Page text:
By Renato Rocha, Policy Analyst, Wealth-Building Project, NCLR
The reckless behavior of financial institutions including banks, credit card companies, and mortgage lenders caused the 2008 financial crisis that cost Americans millions of jobs, billions in taxpayer-funded bailouts, and trillions of lost retirement savings. A lack of consumer protections and oversight of the financial marketplace allowed unscrupulous lenders to target communities of color with unfair and abusive financial products. The Latino community was disproportionately impacted by the economic crisis and is still struggling to recover.
The devastating and widespread effects of the crisis led to the creation of the Consumer Financial Protection Bureau (CFPB), which we view to be the crown jewel of Wall Street reform. In less than six years, the CFPB has already curbed several deceptive practices in the financial marketplace: bringing transparency to the remittance industry, prohibiting credit companies from adding on products that consumers never agreed to, and requiring mortgage lenders to ensure that applicants can afford the home loans they’re seeking. The CFPB is also working on putting protections in place that would rein in predatory payday loans and debt collection practices. Each one of these actions have helped put all Americans on a path to greater financial security.
Jeb Hensarling, the chairman of the House Financial Services Committee, hopes to destroy the CFPB, even though it’s one of the safeguards put in place to protect us from another financial crisis. Its sole mission is to curb unfair, deceptive, and abusive practices in the financial marketplace. Today, the Financial Services Committee held a hearing on the “Financial Choice Act of 2017,” Chairman Hensarling’s vehicle to dismantle the CFPB’s work.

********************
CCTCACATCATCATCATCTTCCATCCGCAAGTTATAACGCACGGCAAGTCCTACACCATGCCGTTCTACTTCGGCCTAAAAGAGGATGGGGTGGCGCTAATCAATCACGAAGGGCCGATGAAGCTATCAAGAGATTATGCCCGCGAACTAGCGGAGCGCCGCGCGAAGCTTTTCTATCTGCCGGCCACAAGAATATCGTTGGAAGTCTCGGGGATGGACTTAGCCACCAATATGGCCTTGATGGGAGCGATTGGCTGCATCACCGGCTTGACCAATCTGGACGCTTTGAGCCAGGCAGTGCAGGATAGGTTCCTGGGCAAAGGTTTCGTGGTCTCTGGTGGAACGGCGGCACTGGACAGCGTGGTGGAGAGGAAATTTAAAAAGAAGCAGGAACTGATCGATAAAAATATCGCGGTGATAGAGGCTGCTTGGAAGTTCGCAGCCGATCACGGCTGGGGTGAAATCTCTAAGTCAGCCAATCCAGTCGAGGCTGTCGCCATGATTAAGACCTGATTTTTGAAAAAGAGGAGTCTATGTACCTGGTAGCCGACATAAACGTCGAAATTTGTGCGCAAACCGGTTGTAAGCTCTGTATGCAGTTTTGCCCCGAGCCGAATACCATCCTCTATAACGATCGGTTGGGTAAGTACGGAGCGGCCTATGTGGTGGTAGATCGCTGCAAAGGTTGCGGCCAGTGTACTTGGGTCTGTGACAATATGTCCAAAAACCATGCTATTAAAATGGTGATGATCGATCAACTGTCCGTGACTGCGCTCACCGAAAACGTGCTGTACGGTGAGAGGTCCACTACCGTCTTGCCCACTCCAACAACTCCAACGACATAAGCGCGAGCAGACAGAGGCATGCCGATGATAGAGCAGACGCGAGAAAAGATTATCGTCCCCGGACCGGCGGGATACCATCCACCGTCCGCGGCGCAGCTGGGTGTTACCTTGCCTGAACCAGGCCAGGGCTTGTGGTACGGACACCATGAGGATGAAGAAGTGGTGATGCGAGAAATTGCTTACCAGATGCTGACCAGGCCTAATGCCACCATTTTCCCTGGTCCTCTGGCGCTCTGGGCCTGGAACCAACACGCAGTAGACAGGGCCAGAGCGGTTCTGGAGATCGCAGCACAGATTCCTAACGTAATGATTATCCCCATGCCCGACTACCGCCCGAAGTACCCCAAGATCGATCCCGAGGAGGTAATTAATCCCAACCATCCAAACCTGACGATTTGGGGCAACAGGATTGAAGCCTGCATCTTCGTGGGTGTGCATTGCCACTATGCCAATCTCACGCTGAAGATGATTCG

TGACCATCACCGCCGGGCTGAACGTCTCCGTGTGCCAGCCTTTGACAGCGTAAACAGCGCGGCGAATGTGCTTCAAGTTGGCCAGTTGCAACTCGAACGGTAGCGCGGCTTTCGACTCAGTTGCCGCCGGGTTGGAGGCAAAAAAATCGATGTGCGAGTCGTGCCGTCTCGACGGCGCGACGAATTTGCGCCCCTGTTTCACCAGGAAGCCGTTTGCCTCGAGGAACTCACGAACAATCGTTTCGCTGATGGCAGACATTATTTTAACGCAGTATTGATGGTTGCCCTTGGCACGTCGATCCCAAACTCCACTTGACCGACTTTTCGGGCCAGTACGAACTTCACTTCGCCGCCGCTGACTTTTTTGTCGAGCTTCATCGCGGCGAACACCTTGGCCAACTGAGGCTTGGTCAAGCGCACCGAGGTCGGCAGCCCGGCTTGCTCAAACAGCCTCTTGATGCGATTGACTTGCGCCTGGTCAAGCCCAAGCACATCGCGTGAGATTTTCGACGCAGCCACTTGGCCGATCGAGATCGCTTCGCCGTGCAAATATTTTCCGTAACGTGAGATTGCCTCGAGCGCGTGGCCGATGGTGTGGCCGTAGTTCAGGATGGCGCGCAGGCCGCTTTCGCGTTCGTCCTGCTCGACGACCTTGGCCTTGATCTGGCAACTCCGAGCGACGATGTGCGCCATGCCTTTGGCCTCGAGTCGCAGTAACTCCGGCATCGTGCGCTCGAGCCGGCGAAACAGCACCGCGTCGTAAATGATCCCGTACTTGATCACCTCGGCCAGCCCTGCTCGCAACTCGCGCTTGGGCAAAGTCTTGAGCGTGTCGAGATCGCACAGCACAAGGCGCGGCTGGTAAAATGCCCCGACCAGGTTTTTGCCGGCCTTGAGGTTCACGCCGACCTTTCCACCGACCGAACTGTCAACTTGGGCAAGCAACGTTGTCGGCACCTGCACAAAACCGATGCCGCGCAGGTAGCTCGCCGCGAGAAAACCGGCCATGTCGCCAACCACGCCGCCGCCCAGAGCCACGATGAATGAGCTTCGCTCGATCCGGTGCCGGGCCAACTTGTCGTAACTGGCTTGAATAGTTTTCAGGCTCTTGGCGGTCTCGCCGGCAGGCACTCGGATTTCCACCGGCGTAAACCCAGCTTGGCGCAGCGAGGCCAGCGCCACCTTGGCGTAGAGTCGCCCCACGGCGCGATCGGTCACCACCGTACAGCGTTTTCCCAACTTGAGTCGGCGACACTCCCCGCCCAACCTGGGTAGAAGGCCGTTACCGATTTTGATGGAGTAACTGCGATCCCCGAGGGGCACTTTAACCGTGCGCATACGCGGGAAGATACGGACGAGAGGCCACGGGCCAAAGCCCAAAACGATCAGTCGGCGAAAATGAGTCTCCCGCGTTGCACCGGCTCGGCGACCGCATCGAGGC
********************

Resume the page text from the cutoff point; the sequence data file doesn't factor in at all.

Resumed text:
Not only would the “Financial Choice Act of 2017” deregulate financial institutions and expose our economy as a whole to a heightened risk of instability, but the CFPB would be rendered powerless to accomplish its mission.
Specifically, the Financial Choice Act of 2017 would restrict or eliminate the CFPB’s effectiveness in some of the following ways:
- Exempt a wide range of mortgages from new “qualified mortgage” rules designed to prevent the consumer abuses seen in the subprime mortgages that contributed so greatly to the 2008 financial crisis, and exempt mortgages held on bank portfolios from consumer protections.
- Eliminate the CFPB’s ability to prevent and address financial wrongdoing by ending its supervision authority.
- Remove the CFPB’s authority to stop unfair, deceptive, and abusive acts and practices in consumer finance.
- Rescind the CFPB’s rulemaking, enforcement, or other authority with respect to payday loans, vehicle title loans, or other similar loans.
- Rescind CFPB guidance that prevents discrimination in auto lending.
- Make the director of the CFPB (and deputy director) removable at will by the president.
The reforms put in place after the financial crisis are essential for ensuring a stable economy and recovery for all Americans and to avoid future economic devastation. Since opening its doors, the CFPB and Director Richard Cordray have worked tirelessly to protect ordinary Americans’ hard-earned money from greedy Wall Street titans.
Chairman Hensarling’s attempt to dismantle the CFPB is the wrong choice for American families who need more opportunities to build and maintain wealth. NCLR and its partners are monitoring the “Financial Choice Act of 2017” and will continue to protect and defend the gains the CFPB have made.